Some years ago, I reviewed an earlier version of the Motibodo keyboard, so I was interested to see how much has changed. It’s still in active development, and the price has dropped significantly, so it’s now a viable option for most photographers.
Motibodo uses a standard keyboard layout, so there are plenty of buttons available. The Basic software adjusts 48 different controls (sliders/buttons, etc), and the Pro version adjusts a whopping 104 controls, as well as applying 20 Develop presets and 8 Local Adjustment presets. This includes some Library functions, such as star ratings and flags, but most of the controls focus on the Develop module, where the keyboard can be most useful.
Unlike many of the other Lightroom gadgets, the Pro software has buttons for your Develop Presets. 15 DQStudio presets are included, but you can reprogram the controls to use your own presets if you prefer.
They’ve managed to jam a lot of controls onto each key, which makes the layout look quite cluttered at first glance, but it offers plenty of flexibility. Although there’s a printable layout, it’s well worth purchasing the silicone skin, as it’s tough to remember that many shortcuts.
When you buy into Motibodo, you’re buying into an entire workflow. Because the software depends on automatically moving the cursor to specific locations on the screen, Lightroom has to be set up in a very specific way. This includes which panels are visible, the panel widths, the font size, and even the language and keyboard layout. Since my previous review, they have made some changes, so you no longer have to hide specific panels, which is a great improvement.
Because Motibodo uses a standard keyboard, normal Lightroom keyboard shortcuts won’t work, and if you hit a shortcut key out of habit, you’ll get some odd results. Also, when you want to type any text such as metadata or keywords, you must first disable Motibodo using a keyboard shortcut, although it’s smart enough to disable itself automatically when you switch to other software.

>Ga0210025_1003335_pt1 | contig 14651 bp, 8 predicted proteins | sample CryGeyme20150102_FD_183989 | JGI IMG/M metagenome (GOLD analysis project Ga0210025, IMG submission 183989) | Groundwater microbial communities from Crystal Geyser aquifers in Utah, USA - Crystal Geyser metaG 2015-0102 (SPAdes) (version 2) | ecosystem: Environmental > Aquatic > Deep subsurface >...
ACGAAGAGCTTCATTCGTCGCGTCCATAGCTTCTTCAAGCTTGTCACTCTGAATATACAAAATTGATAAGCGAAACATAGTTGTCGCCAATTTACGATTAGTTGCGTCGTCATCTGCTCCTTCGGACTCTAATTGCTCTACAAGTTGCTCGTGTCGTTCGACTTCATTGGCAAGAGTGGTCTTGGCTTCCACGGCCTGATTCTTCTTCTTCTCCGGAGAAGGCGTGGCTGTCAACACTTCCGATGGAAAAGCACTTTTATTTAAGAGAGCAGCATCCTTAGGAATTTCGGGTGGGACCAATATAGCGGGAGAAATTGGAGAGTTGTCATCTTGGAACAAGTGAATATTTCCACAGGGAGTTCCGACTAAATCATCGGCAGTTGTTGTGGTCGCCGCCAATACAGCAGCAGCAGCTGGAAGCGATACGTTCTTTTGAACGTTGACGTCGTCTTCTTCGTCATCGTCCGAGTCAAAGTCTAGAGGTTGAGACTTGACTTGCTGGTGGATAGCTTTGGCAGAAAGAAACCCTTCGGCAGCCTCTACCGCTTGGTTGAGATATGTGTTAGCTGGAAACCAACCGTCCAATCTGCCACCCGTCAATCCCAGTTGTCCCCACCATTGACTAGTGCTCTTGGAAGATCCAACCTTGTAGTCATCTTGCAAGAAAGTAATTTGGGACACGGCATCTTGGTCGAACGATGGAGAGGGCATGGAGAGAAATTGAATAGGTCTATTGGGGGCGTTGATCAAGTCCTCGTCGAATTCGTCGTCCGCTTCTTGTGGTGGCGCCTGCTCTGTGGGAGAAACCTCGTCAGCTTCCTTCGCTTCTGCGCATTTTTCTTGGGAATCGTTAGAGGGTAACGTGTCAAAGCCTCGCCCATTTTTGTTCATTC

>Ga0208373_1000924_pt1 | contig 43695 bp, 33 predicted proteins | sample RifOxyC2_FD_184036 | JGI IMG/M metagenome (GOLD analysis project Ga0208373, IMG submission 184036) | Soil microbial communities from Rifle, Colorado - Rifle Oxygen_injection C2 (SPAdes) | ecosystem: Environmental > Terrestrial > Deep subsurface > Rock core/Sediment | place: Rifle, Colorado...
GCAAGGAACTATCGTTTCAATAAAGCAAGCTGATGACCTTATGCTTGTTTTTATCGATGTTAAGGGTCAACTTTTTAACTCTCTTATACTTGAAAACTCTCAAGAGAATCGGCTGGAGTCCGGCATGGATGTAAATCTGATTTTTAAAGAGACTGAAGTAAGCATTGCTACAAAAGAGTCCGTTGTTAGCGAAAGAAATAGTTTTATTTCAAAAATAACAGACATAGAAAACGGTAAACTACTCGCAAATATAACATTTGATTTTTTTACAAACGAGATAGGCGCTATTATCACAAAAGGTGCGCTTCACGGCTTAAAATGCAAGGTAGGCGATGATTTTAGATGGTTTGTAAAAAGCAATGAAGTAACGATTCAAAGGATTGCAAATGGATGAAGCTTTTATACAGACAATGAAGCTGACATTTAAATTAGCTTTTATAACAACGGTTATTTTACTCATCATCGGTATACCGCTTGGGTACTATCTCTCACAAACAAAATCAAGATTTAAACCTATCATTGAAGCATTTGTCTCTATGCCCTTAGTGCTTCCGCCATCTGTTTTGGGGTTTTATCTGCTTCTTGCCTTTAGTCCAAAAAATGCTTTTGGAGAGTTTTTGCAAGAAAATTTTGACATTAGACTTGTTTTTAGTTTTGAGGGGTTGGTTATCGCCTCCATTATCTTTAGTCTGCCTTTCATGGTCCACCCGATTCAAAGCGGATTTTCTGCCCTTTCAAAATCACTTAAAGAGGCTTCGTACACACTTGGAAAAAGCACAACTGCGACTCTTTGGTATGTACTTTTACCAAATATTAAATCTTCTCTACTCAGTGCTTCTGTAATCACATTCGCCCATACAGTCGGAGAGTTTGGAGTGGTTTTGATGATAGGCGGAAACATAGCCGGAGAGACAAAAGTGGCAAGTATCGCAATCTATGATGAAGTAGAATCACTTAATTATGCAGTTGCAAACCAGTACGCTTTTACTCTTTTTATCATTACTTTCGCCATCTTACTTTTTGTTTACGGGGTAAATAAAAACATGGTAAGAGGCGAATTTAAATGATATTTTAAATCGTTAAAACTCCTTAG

You can’t reprogram any of the keys, apart from the Develop presets, so if you frequently use sliders that they haven’t included, such as the Sharpening or Noise Reduction sliders, you’ll be back to using your mouse. That said, the layout is very well thought out, so most sliders are covered.
There is a Photoshop version of Motibodo available, however this is an additional cost.
Once it’s set up, using Motibodo is easy. To adjust a slider, simply tap the applicable key on the keyboard, and for larger increments, hold down the Shift key at the same time.
There is a degree of muscle memory involved, so it doesn’t instantly feel faster as you hunt for the right key to move the Exposure slider, but over time, you’ll learn where to find the keys without looking, and can almost start touch typing to adjust sliders.
Size & Ergonomics
Since the Motibodo software works with a standard keyboard, there’s no additional hardware to clutter up your desk. It’ll even work with your laptop keyboard, making it very portable.
A silicon skin is available with the Pro version for specific Apple keyboards. If you’re a Windows user, the Apple bluetooth keyboards also work on Windows and are lovely to type on, so they could replace your existing keyboard.
Since Motibodo uses a standard keyboard, it’s very comfortable to use, even for long periods.
Instructions & Support
The installation instructions and videos are clear and comprehensive, and their support is quick and friendly. It’s definitely worth watching their training videos to get the best out of Motibodo.
Dave & Quinn are very responsive to support requests, and the software is still in active development.
OS & Lightroom Compatibility
The Motibodo software is available for Lightroom CC and Lightroom 6 on either Windows or Mac operating systems, with the Basic and Pro Skin version offering compatibility with some older Lightroom versions too.
It also works with all modern operating systems, however your operating system and Lightroom version must be set to US English while you’re using Motibodo.
They do warn you not to update your operating system and Lightroom version until they’ve tested them fully, as updates may break Motibodo, which may prove frustrating for early adopters.
Cost & Trials
There isn’t a trial version available, which is a shame, because if you were able to try it, you may be hooked.
Basic Software (printable layout, Basic controls only) costs $75 USD*
Pro Software version (printable layout, all controls) costs $200 USD*
Pro Skin version (silicon skin, all controls) costs $250 USD* (plus shipping/customs charges).
There’s a handy comparison chart on their website. The licenses allow you to install your Motibodo software on up to 5 computers for your personal use, so long as only one instance is running at any given time.
(Prices correct at the time of writing.)
* Full disclosure – In 2011, Motibodo sent me one of their keyboards to test. For testing this release, I’m using a time limited version of the software. All thoughts are my own and I receive no compensation for this review.